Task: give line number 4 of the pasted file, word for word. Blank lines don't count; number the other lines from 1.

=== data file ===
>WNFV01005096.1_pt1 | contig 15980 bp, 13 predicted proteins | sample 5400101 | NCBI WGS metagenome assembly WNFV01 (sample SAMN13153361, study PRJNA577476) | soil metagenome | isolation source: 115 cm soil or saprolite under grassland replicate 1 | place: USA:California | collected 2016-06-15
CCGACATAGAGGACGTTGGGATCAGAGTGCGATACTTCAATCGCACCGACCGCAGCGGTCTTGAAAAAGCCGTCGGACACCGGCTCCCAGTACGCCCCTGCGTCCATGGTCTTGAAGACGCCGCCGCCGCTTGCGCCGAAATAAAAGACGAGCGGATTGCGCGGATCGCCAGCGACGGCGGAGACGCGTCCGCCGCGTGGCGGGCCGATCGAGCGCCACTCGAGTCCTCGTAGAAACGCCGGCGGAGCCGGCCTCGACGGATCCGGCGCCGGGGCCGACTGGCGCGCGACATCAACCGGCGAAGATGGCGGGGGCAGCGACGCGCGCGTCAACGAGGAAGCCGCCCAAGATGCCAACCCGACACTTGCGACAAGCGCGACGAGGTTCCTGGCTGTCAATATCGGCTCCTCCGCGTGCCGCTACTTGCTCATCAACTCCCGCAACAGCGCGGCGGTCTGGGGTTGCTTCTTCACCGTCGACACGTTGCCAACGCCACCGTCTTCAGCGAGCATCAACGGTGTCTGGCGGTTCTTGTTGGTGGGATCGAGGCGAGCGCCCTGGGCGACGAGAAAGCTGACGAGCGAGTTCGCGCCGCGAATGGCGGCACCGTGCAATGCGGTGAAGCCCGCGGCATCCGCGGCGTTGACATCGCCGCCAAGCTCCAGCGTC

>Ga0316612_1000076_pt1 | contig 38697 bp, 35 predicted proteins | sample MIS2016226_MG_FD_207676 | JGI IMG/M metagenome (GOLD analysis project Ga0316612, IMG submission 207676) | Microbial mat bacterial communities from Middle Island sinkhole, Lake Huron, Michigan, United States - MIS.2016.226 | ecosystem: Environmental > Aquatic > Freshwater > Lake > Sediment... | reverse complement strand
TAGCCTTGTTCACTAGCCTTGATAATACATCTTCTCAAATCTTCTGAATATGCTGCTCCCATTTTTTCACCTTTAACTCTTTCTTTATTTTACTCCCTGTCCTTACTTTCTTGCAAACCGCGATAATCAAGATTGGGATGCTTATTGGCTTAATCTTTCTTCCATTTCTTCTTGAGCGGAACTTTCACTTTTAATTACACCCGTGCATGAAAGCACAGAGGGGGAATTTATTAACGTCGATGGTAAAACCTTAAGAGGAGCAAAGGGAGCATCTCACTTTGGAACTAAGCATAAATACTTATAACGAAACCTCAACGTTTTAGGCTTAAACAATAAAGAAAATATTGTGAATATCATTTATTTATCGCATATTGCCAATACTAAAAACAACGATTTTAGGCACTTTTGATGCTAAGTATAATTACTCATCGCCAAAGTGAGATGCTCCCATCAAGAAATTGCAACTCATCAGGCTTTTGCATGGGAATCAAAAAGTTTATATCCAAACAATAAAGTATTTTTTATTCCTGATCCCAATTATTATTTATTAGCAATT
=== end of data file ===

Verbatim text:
TAGCCTTGTTCACTAGCCTTGATAATACATCTTCTCAAATCTTCTGAATATGCTGCTCCCATTTTTTCACCTTTAACTCTTTCTTTATTTTACTCCCTGTCCTTACTTTCTTGCAAACCGCGATAATCAAGATTGGGATGCTTATTGGCTTAATCTTTCTTCCATTTCTTCTTGAGCGGAACTTTCACTTTTAATTACACCCGTGCATGAAAGCACAGAGGGGGAATTTATTAACGTCGATGGTAAAACCTTAAGAGGAGCAAAGGGAGCATCTCACTTTGGAACTAAGCATAAATACTTATAACGAAACCTCAACGTTTTAGGCTTAAACAATAAAGAAAATATTGTGAATATCATTTATTTATCGCATATTGCCAATACTAAAAACAACGATTTTAGGCACTTTTGATGCTAAGTATAATTACTCATCGCCAAAGTGAGATGCTCCCATCAAGAAATTGCAACTCATCAGGCTTTTGCATGGGAATCAAAAAGTTTATATCCAAACAATAAAGTATTTTTTATTCCTGATCCCAATTATTATTTATTAGCAATT